Harlem, années 1920. PaPa LaBas, détective et sorcier « néo-houdouiste », est engagé dans une lutte contre l'Ordre de la Fleur de muraille. Les membres de ce mouvement suprémaciste veulent éradiquer un mal mystérieux nommé Djeuze Grou - une sorte de virus qui se propagerait par la danse et la musique noires, menaçant selon eux de renverser l'Amérique blanche. Pour contrer leurs sinistres desseins, PaPa LaBas se met en quête du mythique Livre sacré de Djeuze Grou, dont on dit qu'il serait détenu par le séculaire ordre des Templiers.
Entre parodie de polar et de quête initiatique, allégorie politique, grand carnaval entremêlant les références historiques, mythologiques, littéraires, folkloriques et musicales, Mumbo Jumbo dresse le portrait prophétique d'une Amérique livrée aux démons du racisme et du conspirationnisme. Un roman culte qui a inspiré toute une génération d'artistes, de Thomas Pynchon à Colson Whitehead en passant par George Clinton.
More than a biography and `bigger than boxing', The Complete Muhammad Ali is a fascinating portrait of the twentieth century and the beginning of the twenty-first. Ishmael Reed calls it The Complete Muhammad Ali because most of the hundred odd books about the Champion are "either too adoring or make excessively negative assertions." They also omit many voices that deserve to be heard.
Ishmael Reed charts Muhammad Ali's evolution from Black Nationalism to universalism, but gives due credit to the Nation's of Islam's and Black Nationalism's important influence on Ali's intellectual development. People who led these organizations are given a chance to speak up. Sam X, who introduced Ali to the Nation of Islam, said that without his mentor Elijah Muhammad, nobody would ever have heard of Ali. That remark cannot be ignored.
Reed, an accomplished poet, novelist, essayist and playwright, casts his inquisitive eye on a man who came to represent the aspirations of so many people worldwide and so many causes. He also brings to bear his own experience as an African American public figure, born in the South in the same period, as well as an encyclopaedic grasp of American history.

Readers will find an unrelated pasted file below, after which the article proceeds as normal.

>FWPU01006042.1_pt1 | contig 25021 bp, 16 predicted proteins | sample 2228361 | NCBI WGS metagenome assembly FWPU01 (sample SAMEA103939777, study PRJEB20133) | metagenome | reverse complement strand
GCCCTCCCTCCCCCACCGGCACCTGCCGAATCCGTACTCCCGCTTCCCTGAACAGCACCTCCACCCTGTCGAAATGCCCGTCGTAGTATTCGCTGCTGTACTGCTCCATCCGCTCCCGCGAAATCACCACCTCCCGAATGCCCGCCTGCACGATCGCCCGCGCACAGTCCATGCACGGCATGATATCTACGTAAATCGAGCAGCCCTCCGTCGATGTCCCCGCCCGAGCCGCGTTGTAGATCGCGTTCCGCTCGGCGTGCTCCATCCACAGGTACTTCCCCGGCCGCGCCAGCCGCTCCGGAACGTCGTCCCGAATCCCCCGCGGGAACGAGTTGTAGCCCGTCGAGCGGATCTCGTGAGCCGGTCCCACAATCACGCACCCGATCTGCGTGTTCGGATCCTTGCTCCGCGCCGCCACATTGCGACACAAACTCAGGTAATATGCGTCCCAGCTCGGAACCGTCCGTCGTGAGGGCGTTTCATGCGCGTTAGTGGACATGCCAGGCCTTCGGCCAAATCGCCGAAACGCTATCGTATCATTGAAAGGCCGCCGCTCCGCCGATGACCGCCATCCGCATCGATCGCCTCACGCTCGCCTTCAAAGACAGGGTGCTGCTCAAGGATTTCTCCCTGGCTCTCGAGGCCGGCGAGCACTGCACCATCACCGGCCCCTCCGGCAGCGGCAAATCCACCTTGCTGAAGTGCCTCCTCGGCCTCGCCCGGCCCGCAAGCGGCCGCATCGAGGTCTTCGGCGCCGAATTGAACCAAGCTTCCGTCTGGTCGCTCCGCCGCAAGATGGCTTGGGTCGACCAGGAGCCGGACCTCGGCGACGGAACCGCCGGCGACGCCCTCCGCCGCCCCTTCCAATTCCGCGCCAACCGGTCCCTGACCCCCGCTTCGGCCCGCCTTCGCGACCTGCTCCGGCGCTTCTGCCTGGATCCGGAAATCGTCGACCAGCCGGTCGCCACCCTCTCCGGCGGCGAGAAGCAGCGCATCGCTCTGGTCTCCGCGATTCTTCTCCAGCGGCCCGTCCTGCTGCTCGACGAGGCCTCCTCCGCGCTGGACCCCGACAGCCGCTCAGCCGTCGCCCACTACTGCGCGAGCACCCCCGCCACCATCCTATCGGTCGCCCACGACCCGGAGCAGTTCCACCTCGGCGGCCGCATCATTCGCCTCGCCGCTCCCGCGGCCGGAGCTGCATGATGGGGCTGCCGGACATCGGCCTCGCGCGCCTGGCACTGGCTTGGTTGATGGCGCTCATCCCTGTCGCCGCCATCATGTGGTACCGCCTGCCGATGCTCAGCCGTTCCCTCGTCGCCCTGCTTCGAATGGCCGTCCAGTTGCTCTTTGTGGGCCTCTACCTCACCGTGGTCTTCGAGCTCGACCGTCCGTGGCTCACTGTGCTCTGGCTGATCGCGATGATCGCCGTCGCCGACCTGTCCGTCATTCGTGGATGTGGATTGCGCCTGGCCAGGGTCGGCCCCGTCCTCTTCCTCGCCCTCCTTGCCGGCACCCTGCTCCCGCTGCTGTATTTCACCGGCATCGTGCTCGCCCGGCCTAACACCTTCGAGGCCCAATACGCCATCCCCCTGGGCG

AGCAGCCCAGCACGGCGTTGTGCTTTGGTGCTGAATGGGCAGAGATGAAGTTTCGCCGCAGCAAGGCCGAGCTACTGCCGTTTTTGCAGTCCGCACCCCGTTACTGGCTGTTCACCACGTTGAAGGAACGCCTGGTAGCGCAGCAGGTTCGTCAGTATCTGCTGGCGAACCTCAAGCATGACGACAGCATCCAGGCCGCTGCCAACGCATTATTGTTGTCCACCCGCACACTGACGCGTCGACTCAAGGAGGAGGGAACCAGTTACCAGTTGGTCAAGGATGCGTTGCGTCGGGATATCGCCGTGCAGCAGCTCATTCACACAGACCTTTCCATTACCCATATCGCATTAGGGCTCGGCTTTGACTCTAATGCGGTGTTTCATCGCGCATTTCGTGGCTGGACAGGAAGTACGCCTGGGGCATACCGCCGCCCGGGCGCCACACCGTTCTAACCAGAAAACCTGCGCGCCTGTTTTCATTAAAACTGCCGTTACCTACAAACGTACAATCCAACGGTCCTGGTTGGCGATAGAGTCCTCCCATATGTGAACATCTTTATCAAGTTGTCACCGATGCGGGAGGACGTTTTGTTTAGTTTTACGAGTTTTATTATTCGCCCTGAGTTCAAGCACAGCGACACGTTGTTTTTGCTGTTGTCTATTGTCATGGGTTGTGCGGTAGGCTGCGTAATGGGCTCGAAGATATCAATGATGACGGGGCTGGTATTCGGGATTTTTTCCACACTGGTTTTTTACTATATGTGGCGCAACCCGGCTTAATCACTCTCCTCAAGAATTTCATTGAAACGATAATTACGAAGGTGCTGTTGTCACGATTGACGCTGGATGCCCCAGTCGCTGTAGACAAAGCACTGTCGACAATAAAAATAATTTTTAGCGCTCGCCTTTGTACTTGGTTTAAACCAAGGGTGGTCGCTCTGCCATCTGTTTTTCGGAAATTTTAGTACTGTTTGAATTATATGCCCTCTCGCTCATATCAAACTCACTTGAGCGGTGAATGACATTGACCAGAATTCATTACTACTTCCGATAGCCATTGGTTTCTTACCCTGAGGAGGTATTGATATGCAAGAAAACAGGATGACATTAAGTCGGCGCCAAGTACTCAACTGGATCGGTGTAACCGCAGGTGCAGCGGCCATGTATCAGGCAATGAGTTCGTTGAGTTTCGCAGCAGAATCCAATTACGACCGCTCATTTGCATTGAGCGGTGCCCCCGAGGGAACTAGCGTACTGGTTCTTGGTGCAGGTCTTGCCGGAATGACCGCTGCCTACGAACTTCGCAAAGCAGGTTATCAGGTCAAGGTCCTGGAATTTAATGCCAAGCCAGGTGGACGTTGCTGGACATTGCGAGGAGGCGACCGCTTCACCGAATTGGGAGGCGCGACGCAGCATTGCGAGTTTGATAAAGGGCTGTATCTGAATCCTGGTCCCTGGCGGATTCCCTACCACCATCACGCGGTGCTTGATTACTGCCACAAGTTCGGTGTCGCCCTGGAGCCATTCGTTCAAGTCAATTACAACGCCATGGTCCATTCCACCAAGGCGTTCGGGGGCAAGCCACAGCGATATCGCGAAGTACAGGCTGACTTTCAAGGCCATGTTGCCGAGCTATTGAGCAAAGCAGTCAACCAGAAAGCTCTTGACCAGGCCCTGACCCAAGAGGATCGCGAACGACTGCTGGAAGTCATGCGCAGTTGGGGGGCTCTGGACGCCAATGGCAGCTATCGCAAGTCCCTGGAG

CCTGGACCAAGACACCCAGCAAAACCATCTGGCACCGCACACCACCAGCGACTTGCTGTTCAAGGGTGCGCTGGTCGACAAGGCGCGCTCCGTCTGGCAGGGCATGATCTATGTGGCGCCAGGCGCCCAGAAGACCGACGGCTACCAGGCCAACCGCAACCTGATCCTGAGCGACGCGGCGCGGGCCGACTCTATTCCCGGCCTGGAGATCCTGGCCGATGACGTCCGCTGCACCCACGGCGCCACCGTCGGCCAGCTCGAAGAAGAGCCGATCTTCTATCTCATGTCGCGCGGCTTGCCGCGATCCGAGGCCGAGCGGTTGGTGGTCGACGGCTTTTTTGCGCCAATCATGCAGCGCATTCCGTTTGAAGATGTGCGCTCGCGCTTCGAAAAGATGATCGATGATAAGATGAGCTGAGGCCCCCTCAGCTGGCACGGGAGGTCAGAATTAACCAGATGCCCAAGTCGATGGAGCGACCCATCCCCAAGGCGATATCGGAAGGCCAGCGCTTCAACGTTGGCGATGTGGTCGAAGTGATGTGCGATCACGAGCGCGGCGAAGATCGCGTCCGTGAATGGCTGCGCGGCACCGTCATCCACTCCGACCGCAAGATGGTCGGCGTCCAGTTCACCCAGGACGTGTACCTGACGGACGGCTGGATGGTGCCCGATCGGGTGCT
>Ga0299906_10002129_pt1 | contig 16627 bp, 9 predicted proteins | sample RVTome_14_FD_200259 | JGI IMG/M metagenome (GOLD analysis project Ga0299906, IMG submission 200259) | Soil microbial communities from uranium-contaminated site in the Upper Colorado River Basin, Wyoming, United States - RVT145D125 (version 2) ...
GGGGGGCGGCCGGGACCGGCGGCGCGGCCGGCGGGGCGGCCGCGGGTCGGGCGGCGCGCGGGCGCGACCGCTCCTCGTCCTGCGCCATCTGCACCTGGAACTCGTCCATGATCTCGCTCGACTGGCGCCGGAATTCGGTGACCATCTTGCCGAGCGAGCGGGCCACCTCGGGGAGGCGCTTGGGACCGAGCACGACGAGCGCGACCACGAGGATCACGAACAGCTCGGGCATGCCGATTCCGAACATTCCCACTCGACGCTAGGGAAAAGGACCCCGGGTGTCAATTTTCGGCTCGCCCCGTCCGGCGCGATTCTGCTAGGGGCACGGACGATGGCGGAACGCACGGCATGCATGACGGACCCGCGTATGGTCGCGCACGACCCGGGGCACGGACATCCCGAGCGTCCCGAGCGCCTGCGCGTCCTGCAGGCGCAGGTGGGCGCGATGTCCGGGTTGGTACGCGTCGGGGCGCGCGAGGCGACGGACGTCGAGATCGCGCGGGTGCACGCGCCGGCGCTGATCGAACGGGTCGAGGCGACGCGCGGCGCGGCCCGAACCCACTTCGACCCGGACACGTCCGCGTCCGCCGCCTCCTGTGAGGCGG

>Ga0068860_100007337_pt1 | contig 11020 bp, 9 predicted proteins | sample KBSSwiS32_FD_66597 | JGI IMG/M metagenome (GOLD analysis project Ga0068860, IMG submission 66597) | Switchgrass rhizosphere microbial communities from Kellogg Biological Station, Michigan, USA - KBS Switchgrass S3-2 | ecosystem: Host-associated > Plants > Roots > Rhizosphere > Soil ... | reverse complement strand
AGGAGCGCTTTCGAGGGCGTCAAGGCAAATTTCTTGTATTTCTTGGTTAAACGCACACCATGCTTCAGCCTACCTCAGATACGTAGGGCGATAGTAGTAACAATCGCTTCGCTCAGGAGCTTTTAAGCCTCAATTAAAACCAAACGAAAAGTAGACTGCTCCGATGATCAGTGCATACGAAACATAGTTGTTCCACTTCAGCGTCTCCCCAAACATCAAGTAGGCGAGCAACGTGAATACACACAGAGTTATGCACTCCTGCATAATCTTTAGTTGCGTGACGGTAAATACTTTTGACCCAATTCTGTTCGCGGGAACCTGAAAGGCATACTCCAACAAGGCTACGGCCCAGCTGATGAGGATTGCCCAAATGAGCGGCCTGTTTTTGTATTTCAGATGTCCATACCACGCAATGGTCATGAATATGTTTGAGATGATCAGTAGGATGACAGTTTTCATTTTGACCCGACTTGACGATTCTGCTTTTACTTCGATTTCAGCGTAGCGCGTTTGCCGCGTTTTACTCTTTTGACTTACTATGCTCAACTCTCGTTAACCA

People interviewed include Marvin X, Harry Belafonte, Hugh Masakela, Jack Newfield, Ed Hughes, Emmanuel Steward, Amiri Baraka, Agieb Bilal, Emil Guillermo, Khalilah Ali, Quincy Troupe, Rahaman Ali, Melvin Van Peebles, Ray Robinson, Jr., Ed Hughes, Jesse Jackson, Martin Wyatt, Bennett Johnson, Stanley Crouch, Bobby Seale, and many more.
Reed also places the Muhammad Ali phenomenon in the history of boxing and boxers from before the times of Jack Johnson, through Joe Louis and Archie Moore to Floyd Mayweather. He also includes Canadian fights and fighters like Tommy Burns, George Chuvalo and Yvon Durelle.
"The Heavyweight Championship of the World," wrote Reed in a 1976 Village Voice headline article shortly after third Ali-Norton fight, "is a sex show, a fashion show, scene of intrigue between different religions, politics, classes; a gathering of stars, ex-stars, their hangers-on, and hangers-on assistants."
The author of the much cited Writin' is Fightin' has now produced what will likely be known not only as The Complete Muhammad Ali but also "the definitive Muhammad Ali."
Ishmael Reed goes too far, again! Just as the fugitive slaves went to Canada and challenged the prevailing view that slaves were well off under their masters, Ishmael Reed has gone all the way to Quebec-where this book is published-to challenge the widespread opinion that racism is no longer a factor in American life.
In some ways, says Reed, the United States very much resembles the country of the 1850s. The representations of blacks in popular culture are throwbacks to the days of minstrelsy. Politicians are raising stereotypes about blacks reminiscent of those that the fugitive slaves found it necessary to combat: that they are lazy and dependent and need people to manage them.
Ishmael Reed establishes his diagnosis of a nervous breakdown in three parts. Part I on a black president of the United States is entitled "Chief Executive and Chief Exorcist, Too?" Part II on culture and representations of African Americans in our supposed post-race era, "Coonery and Buffoonery." In Part III, "As Relayed by Themselves," cultural figures have a chance to tell the story in their own words.
For Ishmael Reed, Barack Obama, like Michelangelo's St. Anthony, is a tormented man, haunted by modern reincarnations of the demonic spirits used to break slaves. These were the "Nigger Breakers"-men like Edward Covey, who was handed the job of breaking Frederick Douglass. "Isn't it ironic," writes Reed: "A media that scolded the Jim Crow South in the 1960s now finds itself hosting the bird." In this collection, which includes several unpublished essays, Ishmael Reed brings to bear his grasp of the four-centuries-long African-American experience as he turns his penetrating gaze on Barack Obama's election and first year in power-establishing himself as the conscience of a country that was once moved by Martin Luther King's dream.